Lost village unveiled after tree-felling operation


The ruins of a lost village, dating back to the 17th or 18th century, have been unveiled following a special forestry operation on the Isle of Skye.

The remains of houses, byres, barns and corn-drying kilns in Glen Brittle had been hidden from view by a commercial Sitka spruce plantation planted in 1977.

Forestry and Land Scotland (FLS) commissioned an archaeological survey of the site before the trees were harvested.

Records showed the settlement – referred to as Brunell – was once bustling with around 2,250 people, who farmed cattle, sheep and horses to “pay their rents and supply themselves with necessities”.

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In a later census, the population had decreased to 1,769 and continued to drop.

It is believed the site eventually fell into ruin due to the system of incorporating smaller farms into “one large tack for sheep-grazing”.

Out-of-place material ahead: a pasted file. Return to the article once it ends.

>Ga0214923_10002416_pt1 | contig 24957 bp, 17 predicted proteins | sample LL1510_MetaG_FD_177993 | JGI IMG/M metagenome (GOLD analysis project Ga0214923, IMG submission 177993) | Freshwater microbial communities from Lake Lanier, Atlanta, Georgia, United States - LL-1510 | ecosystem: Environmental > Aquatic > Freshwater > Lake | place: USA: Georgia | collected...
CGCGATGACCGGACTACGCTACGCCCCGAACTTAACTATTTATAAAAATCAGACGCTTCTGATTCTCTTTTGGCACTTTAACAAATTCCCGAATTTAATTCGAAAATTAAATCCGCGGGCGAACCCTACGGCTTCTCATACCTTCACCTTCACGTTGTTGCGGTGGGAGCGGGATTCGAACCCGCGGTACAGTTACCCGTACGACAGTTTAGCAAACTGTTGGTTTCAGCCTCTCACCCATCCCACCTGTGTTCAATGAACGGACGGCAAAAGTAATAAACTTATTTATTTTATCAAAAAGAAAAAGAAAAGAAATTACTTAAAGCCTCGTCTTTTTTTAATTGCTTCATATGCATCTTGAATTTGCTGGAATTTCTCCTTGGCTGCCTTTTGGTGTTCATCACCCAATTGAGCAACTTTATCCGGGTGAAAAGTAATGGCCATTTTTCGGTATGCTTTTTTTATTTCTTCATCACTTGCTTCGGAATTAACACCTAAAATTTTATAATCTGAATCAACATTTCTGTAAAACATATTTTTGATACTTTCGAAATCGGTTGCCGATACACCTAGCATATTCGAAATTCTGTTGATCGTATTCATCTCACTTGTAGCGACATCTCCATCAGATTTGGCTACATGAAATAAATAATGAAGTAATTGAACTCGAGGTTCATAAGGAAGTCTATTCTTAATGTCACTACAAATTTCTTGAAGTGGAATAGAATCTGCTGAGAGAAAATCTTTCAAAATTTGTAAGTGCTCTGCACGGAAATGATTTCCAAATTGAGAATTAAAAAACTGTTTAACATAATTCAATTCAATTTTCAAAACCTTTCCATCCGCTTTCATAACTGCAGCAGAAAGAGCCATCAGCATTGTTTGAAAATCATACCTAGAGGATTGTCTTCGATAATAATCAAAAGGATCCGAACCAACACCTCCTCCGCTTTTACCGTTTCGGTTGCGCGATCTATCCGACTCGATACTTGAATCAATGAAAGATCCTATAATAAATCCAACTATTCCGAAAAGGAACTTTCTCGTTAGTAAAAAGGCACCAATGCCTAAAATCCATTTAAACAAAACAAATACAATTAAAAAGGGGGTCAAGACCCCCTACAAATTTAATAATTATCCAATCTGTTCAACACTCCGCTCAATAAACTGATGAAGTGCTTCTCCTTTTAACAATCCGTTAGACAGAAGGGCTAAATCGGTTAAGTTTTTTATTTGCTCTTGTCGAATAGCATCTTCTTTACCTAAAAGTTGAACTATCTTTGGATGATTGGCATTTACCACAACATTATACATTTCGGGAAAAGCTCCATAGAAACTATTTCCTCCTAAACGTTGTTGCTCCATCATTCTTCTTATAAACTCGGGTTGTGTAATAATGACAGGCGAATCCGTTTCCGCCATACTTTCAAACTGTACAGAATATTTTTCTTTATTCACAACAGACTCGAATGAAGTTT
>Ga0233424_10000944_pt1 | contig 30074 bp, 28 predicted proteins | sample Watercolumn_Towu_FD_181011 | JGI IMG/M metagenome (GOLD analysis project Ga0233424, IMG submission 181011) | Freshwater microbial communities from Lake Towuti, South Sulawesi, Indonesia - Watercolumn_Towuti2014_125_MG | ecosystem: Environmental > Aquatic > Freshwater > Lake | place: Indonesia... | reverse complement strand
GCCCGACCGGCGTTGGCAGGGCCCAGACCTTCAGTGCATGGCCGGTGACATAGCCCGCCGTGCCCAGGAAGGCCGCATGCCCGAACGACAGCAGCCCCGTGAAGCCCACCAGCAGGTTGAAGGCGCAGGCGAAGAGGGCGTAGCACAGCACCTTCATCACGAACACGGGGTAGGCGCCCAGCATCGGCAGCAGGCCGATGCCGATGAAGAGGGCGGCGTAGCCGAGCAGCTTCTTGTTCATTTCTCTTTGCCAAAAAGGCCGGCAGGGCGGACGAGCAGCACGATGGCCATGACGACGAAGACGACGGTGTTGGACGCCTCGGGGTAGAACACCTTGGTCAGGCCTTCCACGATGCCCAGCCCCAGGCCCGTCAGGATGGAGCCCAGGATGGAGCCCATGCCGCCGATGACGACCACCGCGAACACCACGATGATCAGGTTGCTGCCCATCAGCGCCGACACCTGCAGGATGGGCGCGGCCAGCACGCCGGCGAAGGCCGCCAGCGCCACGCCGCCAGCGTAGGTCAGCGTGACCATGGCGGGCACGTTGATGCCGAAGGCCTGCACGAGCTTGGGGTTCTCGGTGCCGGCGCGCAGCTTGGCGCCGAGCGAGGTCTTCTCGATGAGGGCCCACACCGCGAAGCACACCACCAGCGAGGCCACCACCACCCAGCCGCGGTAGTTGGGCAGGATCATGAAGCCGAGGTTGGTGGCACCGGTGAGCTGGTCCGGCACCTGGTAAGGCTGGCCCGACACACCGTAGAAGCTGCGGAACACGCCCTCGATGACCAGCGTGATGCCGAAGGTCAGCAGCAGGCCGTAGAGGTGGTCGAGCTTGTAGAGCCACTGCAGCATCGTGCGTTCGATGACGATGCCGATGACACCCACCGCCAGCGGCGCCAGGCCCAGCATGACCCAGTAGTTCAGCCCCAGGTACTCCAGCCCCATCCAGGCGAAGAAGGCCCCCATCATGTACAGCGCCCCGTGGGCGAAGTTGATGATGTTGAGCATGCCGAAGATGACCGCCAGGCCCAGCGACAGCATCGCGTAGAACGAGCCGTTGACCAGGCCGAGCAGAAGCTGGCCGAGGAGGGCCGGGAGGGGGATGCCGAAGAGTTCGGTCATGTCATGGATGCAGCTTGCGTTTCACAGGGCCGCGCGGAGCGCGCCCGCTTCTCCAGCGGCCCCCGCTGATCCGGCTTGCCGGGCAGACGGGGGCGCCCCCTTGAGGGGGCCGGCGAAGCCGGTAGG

FLS said the township was deserted by the time of the first Ordnance Survey, which depicted only two unroofed buildings and a field on the 1881 map.

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Brunell. Pic: Forestry and Land Scotland
Image: Pic: Forestry and Land Scotland

The Scottish government agency said 28 buildings were recorded by AOC Archaeology’s survey and part of the settlement had been “partially masked by windblown trees”.

It said the survey was used in the “careful planning and delivery” of the tree-felling operation, with small tracks laid out to allow the machinery to work around the ruins to avoid causing damage as the area was cleared.

In a blog update, FLS said: “Some of the buildings are now readily visible in cleared areas, while some remain under trees.”